“Expected by who?” I asked.

     “Whom is grammatically correct, and don’t talk back to your mother. When you’re out in the world, you can ask all the questions you want.”

     Carol Ann had it worse, since expectations were higher. She was a cheerleader and a field hockey forward, though she hated sports, and a future homemaker, though she loathed wearing an apron. We both had to learn our way around the kitchen. Mama was an equal opportunity tyrant when it came to that.

     To the extent that Daddy had a hobby, it was firefighting. From the time he could wield an axe, he was a volunteer on the Hapsburg Fire Brigade. He took me to houses he was raising, and he took me to houses burning down. When I was little, he planted me next to the firetruck, just inside the yellow tape barrier, and told me not to budge. They equipped me with a helmet and a yellow slicker, and they gave me badge number 13, which was too special for anyone else.

     “You’re our mascot,” they said. “Instead of a Dalmatian, we have Bobbie Sue.”

     House fires generally happen at night. This made it convenient for Daddy and the other men to rush to the scene, since they didn’t have to leave work. And a fire looks better against a black sky—the bright flames and billowing clouds of smoke. As I got older, both parents were less thrilled about me going to fires, especially on a school night. Once I sneaked out anyway, ran to the station where everyone knew me, hopped on the firetruck, and rode with the siren wailing in my ears. When Daddy saw me at the blaze, he was mad, but he couldn’t leave to take me home, so I stayed. I was grounded for a week.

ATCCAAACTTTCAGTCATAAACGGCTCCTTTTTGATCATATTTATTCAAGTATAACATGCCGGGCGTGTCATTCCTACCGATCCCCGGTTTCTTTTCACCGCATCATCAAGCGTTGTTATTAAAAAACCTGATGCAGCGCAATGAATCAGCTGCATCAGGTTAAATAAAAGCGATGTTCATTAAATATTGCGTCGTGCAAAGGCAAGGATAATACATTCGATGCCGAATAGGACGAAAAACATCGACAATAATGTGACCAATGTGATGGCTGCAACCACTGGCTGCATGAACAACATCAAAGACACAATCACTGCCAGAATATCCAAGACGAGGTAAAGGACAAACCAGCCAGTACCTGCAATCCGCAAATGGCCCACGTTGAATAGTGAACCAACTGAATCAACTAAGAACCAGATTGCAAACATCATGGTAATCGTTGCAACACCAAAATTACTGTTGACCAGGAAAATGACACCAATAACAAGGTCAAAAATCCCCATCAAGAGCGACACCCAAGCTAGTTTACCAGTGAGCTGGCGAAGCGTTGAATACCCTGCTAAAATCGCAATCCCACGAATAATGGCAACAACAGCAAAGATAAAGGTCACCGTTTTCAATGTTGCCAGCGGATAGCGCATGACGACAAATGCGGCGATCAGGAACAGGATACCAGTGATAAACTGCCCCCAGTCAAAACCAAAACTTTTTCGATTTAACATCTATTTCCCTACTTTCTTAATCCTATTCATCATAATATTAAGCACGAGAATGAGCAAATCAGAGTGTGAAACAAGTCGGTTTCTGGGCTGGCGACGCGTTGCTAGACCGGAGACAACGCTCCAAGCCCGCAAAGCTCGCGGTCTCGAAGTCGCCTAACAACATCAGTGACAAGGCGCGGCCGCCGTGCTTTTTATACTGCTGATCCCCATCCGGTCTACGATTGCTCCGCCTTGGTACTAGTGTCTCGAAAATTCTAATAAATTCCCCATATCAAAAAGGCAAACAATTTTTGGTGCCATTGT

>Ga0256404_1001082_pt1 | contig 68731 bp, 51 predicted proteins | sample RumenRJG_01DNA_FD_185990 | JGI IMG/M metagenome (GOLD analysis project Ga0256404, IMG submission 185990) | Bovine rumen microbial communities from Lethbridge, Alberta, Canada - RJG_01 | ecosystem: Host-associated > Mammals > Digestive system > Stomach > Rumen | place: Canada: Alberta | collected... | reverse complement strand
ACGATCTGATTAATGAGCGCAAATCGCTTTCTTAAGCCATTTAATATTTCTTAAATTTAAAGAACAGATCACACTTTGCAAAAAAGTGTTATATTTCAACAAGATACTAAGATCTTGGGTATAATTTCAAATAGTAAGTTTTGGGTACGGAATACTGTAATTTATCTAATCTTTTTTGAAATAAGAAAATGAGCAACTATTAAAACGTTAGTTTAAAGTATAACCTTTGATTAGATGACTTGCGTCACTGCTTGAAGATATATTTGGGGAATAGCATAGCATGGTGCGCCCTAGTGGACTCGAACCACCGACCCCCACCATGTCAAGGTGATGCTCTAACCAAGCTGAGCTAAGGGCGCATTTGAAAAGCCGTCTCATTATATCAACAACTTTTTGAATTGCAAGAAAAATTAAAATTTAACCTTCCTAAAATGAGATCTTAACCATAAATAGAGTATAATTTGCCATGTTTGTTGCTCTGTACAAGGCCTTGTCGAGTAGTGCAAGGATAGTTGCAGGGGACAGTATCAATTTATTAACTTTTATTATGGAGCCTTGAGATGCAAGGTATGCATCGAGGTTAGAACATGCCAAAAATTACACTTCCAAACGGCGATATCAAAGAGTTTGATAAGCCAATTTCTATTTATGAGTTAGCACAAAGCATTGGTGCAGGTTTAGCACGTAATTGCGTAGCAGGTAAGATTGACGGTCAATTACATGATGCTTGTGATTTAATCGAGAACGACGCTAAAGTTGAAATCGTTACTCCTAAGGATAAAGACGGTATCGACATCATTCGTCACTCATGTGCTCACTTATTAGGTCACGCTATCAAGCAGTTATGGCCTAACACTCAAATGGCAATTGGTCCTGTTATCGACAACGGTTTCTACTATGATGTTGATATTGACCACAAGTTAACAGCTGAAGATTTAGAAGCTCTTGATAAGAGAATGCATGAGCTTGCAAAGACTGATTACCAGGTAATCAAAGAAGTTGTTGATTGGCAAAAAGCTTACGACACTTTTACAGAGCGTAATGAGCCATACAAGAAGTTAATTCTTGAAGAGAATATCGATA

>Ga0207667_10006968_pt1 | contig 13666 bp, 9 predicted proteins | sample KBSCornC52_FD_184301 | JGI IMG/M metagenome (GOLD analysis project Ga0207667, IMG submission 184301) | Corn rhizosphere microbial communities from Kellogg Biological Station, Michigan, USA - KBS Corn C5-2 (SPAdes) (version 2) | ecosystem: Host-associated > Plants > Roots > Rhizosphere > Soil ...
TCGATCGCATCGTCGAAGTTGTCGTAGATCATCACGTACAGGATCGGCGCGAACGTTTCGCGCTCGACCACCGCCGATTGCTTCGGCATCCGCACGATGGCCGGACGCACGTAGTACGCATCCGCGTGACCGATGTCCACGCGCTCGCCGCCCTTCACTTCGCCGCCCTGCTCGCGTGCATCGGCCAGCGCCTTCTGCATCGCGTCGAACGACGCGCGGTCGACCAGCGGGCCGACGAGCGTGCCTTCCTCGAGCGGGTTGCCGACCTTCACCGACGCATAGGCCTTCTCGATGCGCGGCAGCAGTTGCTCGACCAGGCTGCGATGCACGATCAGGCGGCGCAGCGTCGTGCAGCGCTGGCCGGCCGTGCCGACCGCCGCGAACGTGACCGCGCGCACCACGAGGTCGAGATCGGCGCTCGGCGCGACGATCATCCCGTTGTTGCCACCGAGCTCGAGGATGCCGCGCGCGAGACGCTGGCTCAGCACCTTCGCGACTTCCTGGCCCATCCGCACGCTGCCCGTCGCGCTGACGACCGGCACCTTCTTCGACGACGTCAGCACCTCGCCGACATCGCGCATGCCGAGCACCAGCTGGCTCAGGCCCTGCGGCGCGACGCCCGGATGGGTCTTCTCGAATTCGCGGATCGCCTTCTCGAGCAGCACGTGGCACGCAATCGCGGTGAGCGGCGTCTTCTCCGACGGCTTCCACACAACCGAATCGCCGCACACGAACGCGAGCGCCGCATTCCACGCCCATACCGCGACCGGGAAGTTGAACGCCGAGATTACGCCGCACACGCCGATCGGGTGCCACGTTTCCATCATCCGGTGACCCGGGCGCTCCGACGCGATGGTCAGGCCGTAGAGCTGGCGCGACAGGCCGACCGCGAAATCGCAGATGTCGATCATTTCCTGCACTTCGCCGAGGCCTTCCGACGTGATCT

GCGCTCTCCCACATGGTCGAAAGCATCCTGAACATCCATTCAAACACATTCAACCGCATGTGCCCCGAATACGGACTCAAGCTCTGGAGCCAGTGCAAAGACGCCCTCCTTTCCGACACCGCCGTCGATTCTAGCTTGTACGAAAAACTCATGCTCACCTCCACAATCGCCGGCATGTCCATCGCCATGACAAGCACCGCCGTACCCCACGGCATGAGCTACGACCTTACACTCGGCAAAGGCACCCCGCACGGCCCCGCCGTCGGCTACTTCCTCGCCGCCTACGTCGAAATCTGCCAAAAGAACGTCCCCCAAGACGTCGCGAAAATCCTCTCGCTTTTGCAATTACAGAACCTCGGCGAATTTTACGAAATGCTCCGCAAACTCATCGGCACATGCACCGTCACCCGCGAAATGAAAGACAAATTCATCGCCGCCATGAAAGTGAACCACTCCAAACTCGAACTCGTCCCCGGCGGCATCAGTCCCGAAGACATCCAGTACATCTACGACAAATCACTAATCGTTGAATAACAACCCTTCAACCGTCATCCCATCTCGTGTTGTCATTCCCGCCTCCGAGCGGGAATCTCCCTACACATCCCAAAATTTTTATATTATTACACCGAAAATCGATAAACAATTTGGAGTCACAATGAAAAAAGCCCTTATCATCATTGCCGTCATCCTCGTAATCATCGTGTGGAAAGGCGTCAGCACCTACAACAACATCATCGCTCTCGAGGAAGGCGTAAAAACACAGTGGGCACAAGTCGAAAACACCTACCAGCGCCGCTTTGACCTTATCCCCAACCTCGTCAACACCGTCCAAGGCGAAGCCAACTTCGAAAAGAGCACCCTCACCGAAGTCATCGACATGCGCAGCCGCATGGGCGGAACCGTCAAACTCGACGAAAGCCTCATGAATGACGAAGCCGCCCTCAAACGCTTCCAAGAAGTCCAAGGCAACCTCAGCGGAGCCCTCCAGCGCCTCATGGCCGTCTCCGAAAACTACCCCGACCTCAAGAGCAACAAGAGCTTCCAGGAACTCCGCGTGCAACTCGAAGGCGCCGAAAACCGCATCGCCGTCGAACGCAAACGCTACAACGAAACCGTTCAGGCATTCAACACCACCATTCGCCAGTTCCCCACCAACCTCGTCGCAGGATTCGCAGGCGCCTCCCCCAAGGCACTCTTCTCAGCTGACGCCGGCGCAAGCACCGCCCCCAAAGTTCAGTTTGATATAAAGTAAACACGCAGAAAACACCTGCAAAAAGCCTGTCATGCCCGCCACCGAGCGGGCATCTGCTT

We had a piano in the house, though neither of my parents played. It was a standard upright, a parlor piano that Mama inherited from her family. She decided that Carol Ann would take lessons when she was age ten. Unfortunately, Carol Ann had no musical aptitude. She was forced to practice, and we were forced to listen. Her lessons ended in tears as often as not. At the end of a year, Mama admitted defeat.

     Meanwhile, I begged for piano lessons. I was allowed to watch Carol Ann’s so long as I kept quiet. Then I practiced on my own. When Carol Ann’s year was up, Mrs. Reynolds started teaching me instead. She made me unlearn everything. I held my hands in the wrong position, I used the wrong fingering, and I couldn’t keep a steady rhythm.

     Mrs. Reynolds had a wooden ruler and she used it. She beat time on top of the piano, and she rapped my fingers when I made a mistake. In the beginning, she also held it under my wrists so I would arch, and she held it vertically to my back so I would sit up straight. Now and then, she hit me on the top of my head, to remind me to think.

     Daddy and Mama never beat us, but they approved of Mrs. Reynolds’s instructional method. Whether or not pain was a motivating influence, I was a quick learner. After the first year, the ruler limited itself to marking time and waving in the air. I progressed rapidly through John Thompson’s Modern Course. My practice time was first thing in the morning, before school. That way, I was limited to forty-five minutes, which was the recommended daily maximum for a child. To her credit, Mama supervised me, though it meant neglecting her chores.

     By the time I reached high school, I wanted to join the fire brigade. Daddy said my hands were too precious. I was no longer allowed to handle bricks and mortar or to roam a construction site, even if I wore thick gloves. By then, I was busy with academic studies and other activities. I was assistant pianist to the school chorus, and I played rehearsals for amateur shows.

     My junior year, Mrs. Reynolds invited me to take organ lessons, a rare distinction. As soon as I got my hands on the organ console at First Baptist, I was hooked. A slender, serious girl of sixteen, with long brown hair and glasses, I was just tall enough to reach the organ pedals. Once a week, I skipped gym class and walked to the church for my lesson. She was never one to praise, but it was clear what she thought. Women were scarce as keyboard performers. She was grooming me.